So what do you think Golden meant by this?
Quote"The newsletter included a definition of the word privilege which, upon reflection, I deeply regret," she wrote in a memo, obtained by the Daily Mail. "The intent of the newsletter is to inform and support an inclusive community at Hopkins, but the language of this definition clearly did not meet that goal.

"In fact, because it was overly simplistic and poorly worded, it had the opposite effect,"
she continued. "I retract and disavow the definition I shared and I am sorry."

It takes so little to be above average.

dismalist

Quote from: marshwiggle on January 14, 2024, 02:50:39 PM
Quote from: Hegemony on January 14, 2024, 02:30:06 PMOh, you guys. Fulfilling all the stereotypes.

So what do you think Golden meant by this?
Quote"The newsletter included a definition of the word privilege which, upon reflection, I deeply regret," she wrote in a memo, obtained by the Daily Mail. "The intent of the newsletter is to inform and support an inclusive community at Hopkins, but the language of this definition clearly did not meet that goal.

"In fact, because it was overly simplistic and poorly worded, it had the opposite effect,"
she continued. "I retract and disavow the definition I shared and I am sorry."



It was not in fact overly simplistic and poorly worded. It was standard DEI boilerplate.

And it substituted the race war for the class war. Nothing new under the sun.
That's not even wrong!
--Wolfgang Pauli

apl68

Quote from: Ruralguy on January 13, 2024, 12:40:46 PMI think some small tweaks in language could go a long way. Instead of talking about a large group of people as being "privileged", talk about small things that could give you a small advantage or disadvantage, and then step up to bigger things that could give bigger advantages or disadvantages. For instance, if as a child your parents got along and stayed together, it probably gives you an advantage. If you are born to a certain household income, also an advantage. Broadly speaking, being born white in America, even if poor, probably gives you some advantages, even if they seem small (not being met with as much suspicion, stereotyping, etc.). Obviously, not having certain income would lead to clear disadvantages.

People resent words like "privilege" because to them, it tends to negate, say, the hard work and other struggles of their ancestors, their own personal struggles, and so forth.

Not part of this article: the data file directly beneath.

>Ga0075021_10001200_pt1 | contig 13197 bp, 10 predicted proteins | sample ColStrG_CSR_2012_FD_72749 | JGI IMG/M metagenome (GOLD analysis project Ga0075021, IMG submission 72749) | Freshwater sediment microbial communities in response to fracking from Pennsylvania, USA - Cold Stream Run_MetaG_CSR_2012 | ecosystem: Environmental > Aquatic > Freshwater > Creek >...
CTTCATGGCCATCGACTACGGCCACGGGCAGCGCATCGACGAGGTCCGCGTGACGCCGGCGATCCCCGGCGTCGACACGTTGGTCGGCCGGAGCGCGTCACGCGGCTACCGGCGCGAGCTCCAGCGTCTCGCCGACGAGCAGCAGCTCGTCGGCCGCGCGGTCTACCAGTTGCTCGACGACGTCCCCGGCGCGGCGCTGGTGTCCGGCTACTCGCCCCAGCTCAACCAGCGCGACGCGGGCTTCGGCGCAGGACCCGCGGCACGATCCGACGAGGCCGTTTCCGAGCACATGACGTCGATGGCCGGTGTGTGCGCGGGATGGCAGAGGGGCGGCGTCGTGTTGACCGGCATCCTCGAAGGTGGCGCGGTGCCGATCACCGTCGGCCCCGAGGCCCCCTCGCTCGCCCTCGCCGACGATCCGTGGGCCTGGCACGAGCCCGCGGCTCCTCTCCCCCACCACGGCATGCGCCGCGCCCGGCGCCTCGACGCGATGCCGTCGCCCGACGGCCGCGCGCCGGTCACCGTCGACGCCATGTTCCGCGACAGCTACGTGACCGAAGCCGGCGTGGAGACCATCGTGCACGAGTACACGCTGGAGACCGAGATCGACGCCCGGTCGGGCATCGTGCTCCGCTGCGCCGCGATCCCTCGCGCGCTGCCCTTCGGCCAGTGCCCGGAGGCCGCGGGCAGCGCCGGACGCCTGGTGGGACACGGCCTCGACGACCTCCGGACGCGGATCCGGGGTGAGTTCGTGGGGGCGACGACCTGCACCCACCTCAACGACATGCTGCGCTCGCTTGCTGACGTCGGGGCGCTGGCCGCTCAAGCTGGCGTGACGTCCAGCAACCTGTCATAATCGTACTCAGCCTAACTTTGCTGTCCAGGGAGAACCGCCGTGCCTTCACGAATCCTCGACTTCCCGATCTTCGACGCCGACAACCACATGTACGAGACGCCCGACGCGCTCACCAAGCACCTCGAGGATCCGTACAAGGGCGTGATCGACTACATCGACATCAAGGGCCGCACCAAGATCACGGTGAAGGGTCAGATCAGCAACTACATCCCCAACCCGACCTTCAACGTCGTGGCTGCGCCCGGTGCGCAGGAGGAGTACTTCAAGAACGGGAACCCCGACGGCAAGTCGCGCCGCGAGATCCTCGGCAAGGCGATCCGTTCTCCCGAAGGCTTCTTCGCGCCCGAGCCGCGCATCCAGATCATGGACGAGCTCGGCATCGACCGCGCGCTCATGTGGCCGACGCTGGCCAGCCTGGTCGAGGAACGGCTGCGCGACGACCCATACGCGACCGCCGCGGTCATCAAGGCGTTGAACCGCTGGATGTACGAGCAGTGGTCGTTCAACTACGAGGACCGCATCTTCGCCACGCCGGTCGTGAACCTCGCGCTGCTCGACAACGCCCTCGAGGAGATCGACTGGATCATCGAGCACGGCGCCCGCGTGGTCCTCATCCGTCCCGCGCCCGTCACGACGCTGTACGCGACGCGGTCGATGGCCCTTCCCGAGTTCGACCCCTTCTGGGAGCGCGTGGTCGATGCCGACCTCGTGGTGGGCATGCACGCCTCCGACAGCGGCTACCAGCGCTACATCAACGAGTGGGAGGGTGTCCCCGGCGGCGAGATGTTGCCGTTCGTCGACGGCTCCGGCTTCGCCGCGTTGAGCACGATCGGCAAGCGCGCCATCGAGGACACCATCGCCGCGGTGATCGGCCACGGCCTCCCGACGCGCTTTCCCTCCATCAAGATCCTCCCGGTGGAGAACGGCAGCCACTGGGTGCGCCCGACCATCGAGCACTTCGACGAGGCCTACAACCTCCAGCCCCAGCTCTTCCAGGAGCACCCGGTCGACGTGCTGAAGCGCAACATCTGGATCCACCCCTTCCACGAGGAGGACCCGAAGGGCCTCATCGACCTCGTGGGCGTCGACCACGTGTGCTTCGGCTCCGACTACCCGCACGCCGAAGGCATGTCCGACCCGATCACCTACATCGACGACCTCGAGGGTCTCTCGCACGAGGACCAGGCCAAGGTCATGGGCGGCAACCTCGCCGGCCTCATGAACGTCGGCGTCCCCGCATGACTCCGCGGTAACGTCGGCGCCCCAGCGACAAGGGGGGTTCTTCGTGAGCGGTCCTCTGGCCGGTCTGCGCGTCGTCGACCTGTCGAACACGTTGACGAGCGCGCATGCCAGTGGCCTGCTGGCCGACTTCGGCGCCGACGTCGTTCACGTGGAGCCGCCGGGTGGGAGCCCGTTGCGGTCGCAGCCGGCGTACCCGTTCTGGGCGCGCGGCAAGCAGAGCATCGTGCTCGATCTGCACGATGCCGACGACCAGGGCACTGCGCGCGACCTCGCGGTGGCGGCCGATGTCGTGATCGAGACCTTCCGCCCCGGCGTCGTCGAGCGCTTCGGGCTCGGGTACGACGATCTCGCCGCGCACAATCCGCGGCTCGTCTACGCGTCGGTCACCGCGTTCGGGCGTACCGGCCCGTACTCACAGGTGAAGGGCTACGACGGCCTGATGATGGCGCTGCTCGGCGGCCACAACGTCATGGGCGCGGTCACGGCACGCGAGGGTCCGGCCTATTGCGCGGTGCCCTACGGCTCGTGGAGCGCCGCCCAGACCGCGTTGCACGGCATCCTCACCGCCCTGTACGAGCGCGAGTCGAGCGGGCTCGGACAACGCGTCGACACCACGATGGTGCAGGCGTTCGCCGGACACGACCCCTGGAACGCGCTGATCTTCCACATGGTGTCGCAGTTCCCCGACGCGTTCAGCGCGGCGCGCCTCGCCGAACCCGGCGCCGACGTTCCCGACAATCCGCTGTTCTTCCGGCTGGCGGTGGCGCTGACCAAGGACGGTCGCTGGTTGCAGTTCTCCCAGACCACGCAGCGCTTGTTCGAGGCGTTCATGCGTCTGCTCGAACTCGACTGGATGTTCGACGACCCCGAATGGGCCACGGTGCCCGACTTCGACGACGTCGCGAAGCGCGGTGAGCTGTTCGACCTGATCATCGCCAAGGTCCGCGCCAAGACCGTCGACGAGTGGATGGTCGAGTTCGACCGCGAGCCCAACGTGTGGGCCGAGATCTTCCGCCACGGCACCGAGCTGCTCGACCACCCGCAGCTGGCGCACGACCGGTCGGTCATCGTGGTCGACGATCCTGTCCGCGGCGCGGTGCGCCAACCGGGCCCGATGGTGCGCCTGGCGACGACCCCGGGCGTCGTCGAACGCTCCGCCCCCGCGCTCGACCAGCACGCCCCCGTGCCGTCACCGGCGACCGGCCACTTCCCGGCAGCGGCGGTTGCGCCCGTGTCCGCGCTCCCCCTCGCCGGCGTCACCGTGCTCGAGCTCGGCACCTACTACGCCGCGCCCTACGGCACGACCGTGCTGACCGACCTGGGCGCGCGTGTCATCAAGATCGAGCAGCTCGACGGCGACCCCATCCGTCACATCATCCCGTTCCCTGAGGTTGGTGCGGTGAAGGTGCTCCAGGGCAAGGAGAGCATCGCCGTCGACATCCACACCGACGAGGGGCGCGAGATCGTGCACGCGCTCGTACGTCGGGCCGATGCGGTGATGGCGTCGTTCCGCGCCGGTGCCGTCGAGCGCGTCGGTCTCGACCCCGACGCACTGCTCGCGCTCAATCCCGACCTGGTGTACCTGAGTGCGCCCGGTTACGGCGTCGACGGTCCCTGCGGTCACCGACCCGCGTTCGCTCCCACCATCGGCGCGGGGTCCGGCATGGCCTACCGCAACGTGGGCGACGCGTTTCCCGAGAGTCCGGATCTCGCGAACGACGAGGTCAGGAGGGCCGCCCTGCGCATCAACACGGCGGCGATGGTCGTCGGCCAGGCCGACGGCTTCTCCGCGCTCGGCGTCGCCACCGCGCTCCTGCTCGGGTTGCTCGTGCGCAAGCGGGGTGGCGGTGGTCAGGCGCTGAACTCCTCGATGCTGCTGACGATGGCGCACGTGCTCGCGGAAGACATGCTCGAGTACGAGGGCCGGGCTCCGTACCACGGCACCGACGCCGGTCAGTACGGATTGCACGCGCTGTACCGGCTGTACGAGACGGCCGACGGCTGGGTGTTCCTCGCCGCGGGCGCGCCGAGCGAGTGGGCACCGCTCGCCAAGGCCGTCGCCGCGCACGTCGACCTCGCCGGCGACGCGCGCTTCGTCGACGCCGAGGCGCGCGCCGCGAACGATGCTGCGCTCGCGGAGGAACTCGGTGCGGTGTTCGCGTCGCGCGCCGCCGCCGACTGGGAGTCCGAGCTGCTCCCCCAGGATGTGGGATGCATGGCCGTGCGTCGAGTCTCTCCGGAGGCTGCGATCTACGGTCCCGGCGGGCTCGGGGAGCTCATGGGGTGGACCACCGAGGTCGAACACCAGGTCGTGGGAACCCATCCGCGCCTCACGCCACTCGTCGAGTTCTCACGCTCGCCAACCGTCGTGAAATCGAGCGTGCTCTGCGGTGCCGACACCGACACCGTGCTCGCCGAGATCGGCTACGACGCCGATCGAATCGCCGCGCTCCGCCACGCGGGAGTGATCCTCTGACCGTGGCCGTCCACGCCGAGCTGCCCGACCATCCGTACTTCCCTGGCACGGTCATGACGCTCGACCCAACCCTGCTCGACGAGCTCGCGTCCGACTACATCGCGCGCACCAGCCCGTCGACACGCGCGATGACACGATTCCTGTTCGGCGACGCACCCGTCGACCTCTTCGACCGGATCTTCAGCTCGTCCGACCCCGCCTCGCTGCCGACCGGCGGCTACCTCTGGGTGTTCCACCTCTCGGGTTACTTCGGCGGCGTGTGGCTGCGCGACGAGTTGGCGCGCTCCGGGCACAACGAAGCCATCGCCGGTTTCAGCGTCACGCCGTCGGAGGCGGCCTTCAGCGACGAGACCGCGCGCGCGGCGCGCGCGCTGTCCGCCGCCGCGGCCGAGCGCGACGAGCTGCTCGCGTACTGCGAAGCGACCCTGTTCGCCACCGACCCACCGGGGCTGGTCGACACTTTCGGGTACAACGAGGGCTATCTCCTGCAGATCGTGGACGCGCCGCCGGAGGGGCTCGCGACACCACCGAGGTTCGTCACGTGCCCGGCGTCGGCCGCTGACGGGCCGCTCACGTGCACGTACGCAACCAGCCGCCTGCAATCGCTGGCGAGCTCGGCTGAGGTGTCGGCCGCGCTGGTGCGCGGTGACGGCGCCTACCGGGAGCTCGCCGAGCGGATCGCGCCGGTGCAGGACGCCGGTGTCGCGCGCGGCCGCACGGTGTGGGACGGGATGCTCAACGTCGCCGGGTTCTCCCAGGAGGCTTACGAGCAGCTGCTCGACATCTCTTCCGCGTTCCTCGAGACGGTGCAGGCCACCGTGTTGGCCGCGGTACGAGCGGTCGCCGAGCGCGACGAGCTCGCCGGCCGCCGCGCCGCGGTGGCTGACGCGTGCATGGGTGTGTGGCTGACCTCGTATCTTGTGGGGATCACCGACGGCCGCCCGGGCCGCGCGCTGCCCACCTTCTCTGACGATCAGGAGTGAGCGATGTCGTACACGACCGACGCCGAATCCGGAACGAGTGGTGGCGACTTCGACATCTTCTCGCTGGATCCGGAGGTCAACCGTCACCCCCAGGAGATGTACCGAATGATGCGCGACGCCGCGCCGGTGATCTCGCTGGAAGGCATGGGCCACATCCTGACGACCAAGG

Yes.  These are real issues, but common sense would suggest that the sort of crassly unsubtle and offensive wording we see in this case might prove counter-productive to those trying to raise them.

One supposes that the average DEI officer would be in favor of bans on civilian purchase of assault rifles.  But this one must have gotten that AR-15 she just perforated both her own feet with somewhere.
If any will come after me, let him deny himself, take up his cross daily, and follow me.
Whoever would save his life will lose it, but whoever will lose his life for my sake will find it.
For how does a man profit if he gains the whole world, but loses his soul?

marshwiggle

Quote from: dismalist on January 14, 2024, 02:54:37 PM
Quote from: marshwiggle on January 14, 2024, 02:50:39 PM
Quote from: Hegemony on January 14, 2024, 02:30:06 PMOh, you guys. Fulfilling all the stereotypes.

So what do you think Golden meant by this?
Quote"The newsletter included a definition of the word privilege which, upon reflection, I deeply regret," she wrote in a memo, obtained by the Daily Mail. "The intent of the newsletter is to inform and support an inclusive community at Hopkins, but the language of this definition clearly did not meet that goal.

"In fact, because it was overly simplistic and poorly worded, it had the opposite effect,"
she continued. "I retract and disavow the definition I shared and I am sorry."



It was not in fact overly simplistic and poorly worded. It was standard DEI boilerplate.

And it substituted the race war for the class war. Nothing new under the sun.

What I'm curious about is how people who are very pro-DEI view Golden's two statements together. Was her initial definition "overly simplistic and poorly worded", as in her words? In that case, how should it have been worded? Or, was her apology insincere but necessary in order to keep her job?

It takes so little to be above average.

Wahoo Redux